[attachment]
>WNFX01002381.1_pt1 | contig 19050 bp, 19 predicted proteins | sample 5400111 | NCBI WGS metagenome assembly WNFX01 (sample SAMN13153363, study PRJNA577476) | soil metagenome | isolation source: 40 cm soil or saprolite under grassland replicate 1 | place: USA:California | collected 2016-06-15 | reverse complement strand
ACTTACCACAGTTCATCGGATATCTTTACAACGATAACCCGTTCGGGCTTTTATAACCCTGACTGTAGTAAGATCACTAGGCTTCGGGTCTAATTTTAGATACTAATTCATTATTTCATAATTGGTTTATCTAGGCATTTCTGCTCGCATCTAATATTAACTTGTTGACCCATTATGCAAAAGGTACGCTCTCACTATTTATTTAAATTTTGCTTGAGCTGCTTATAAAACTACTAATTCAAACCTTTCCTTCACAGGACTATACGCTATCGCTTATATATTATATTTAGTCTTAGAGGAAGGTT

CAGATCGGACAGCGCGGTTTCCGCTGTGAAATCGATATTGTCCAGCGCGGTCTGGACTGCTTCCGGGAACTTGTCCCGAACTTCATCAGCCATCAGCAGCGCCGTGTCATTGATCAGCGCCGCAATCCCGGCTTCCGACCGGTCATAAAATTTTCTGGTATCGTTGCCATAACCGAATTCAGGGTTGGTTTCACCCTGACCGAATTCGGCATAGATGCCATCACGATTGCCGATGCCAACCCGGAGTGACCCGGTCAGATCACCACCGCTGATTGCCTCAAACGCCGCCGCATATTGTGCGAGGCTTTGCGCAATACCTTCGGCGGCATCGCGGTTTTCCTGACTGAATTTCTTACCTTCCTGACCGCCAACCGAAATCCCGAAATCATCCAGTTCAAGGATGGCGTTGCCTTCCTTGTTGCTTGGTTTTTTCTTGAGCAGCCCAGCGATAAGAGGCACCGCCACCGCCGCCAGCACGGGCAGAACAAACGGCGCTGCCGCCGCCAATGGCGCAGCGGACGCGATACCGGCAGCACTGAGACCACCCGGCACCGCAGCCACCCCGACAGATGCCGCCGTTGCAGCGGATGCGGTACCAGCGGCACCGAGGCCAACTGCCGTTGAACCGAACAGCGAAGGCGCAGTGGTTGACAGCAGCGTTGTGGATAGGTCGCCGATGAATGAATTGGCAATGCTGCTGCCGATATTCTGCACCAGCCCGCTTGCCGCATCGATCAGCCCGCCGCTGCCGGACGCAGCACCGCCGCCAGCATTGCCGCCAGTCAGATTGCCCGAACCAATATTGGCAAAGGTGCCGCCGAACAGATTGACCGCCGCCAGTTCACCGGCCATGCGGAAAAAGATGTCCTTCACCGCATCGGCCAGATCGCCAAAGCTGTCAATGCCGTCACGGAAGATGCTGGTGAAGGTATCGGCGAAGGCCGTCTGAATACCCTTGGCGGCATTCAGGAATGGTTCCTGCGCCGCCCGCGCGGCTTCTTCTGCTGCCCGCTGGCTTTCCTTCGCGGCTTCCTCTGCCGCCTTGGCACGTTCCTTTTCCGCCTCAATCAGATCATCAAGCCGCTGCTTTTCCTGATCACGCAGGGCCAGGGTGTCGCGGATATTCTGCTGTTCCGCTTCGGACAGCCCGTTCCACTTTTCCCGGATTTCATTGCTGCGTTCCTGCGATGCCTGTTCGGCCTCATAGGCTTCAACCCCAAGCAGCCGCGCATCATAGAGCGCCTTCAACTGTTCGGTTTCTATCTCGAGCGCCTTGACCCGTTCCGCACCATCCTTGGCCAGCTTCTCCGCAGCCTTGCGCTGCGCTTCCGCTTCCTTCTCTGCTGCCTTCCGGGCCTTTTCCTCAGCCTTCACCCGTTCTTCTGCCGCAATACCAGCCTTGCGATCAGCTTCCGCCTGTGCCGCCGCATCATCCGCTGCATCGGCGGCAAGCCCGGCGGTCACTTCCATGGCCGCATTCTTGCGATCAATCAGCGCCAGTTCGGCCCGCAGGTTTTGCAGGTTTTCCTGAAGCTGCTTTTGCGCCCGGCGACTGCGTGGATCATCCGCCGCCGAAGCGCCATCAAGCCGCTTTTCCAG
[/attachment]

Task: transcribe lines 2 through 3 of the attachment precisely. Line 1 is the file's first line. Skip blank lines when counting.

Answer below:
ACTTACCACAGTTCATCGGATATCTTTACAACGATAACCCGTTCGGGCTTTTATAACCCTGACTGTAGTAAGATCACTAGGCTTCGGGTCTAATTTTAGATACTAATTCATTATTTCATAATTGGTTTATCTAGGCATTTCTGCTCGCATCTAATATTAACTTGTTGACCCATTATGCAAAAGGTACGCTCTCACTATTTATTTAAATTTTGCTTGAGCTGCTTATAAAACTACTAATTCAAACCTTTCCTTCACAGGACTATACGCTATCGCTTATATATTATATTTAGTCTTAGAGGAAGGTT

CAGATCGGACAGCGCGGTTTCCGCTGTGAAATCGATATTGTCCAGCGCGGTCTGGACTGCTTCCGGGAACTTGTCCCGAACTTCATCAGCCATCAGCAGCGCCGTGTCATTGATCAGCGCCGCAATCCCGGCTTCCGACCGGTCATAAAATTTTCTGGTATCGTTGCCATAACCGAATTCAGGGTTGGTTTCACCCTGACCGAATTCGGCATAGATGCCATCACGATTGCCGATGCCAACCCGGAGTGACCCGGTCAGATCACCACCGCTGATTGCCTCAAACGCCGCCGCATATTGTGCGAGGCTTTGCGCAATACCTTCGGCGGCATCGCGGTTTTCCTGACTGAATTTCTTACCTTCCTGACCGCCAACCGAAATCCCGAAATCATCCAGTTCAAGGATGGCGTTGCCTTCCTTGTTGCTTGGTTTTTTCTTGAGCAGCCCAGCGATAAGAGGCACCGCCACCGCCGCCAGCACGGGCAGAACAAACGGCGCTGCCGCCGCCAATGGCGCAGCGGACGCGATACCGGCAGCACTGAGACCACCCGGCACCGCAGCCACCCCGACAGATGCCGCCGTTGCAGCGGATGCGGTACCAGCGGCACCGAGGCCAACTGCCGTTGAACCGAACAGCGAAGGCGCAGTGGTTGACAGCAGCGTTGTGGATAGGTCGCCGATGAATGAATTGGCAATGCTGCTGCCGATATTCTGCACCAGCCCGCTTGCCGCATCGATCAGCCCGCCGCTGCCGGACGCAGCACCGCCGCCAGCATTGCCGCCAGTCAGATTGCCCGAACCAATATTGGCAAAGGTGCCGCCGAACAGATTGACCGCCGCCAGTTCACCGGCCATGCGGAAAAAGATGTCCTTCACCGCATCGGCCAGATCGCCAAAGCTGTCAATGCCGTCACGGAAGATGCTGGTGAAGGTATCGGCGAAGGCCGTCTGAATACCCTTGGCGGCATTCAGGAATGGTTCCTGCGCCGCCCGCGCGGCTTCTTCTGCTGCCCGCTGGCTTTCCTTCGCGGCTTCCTCTGCCGCCTTGGCACGTTCCTTTTCCGCCTCAATCAGATCATCAAGCCGCTGCTTTTCCTGATCACGCAGGGCCAGGGTGTCGCGGATATTCTGCTGTTCCGCTTCGGACAGCCCGTTCCACTTTTCCCGGATTTCATTGCTGCGTTCCTGCGATGCCTGTTCGGCCTCATAGGCTTCAACCCCAAGCAGCCGCGCATCATAGAGCGCCTTCAACTGTTCGGTTTCTATCTCGAGCGCCTTGACCCGTTCCGCACCATCCTTGGCCAGCTTCTCCGCAGCCTTGCGCTGCGCTTCCGCTTCCTTCTCTGCTGCCTTCCGGGCCTTTTCCTCAGCCTTCACCCGTTCTTCTGCCGCAATACCAGCCTTGCGATCAGCTTCCGCCTGTGCCGCCGCATCATCCGCTGCATCGGCGGCAAGCCCGGCGGTCACTTCCATGGCCGCATTCTTGCGATCAATCAGCGCCAGTTCGGCCCGCAGGTTTTGCAGGTTTTCCTGAAGCTGCTTTTGCGCCCGGCGACTGCGTGGATCATCCGCCGCCGAAGCGCCATCAAGCCGCTTTTCCAG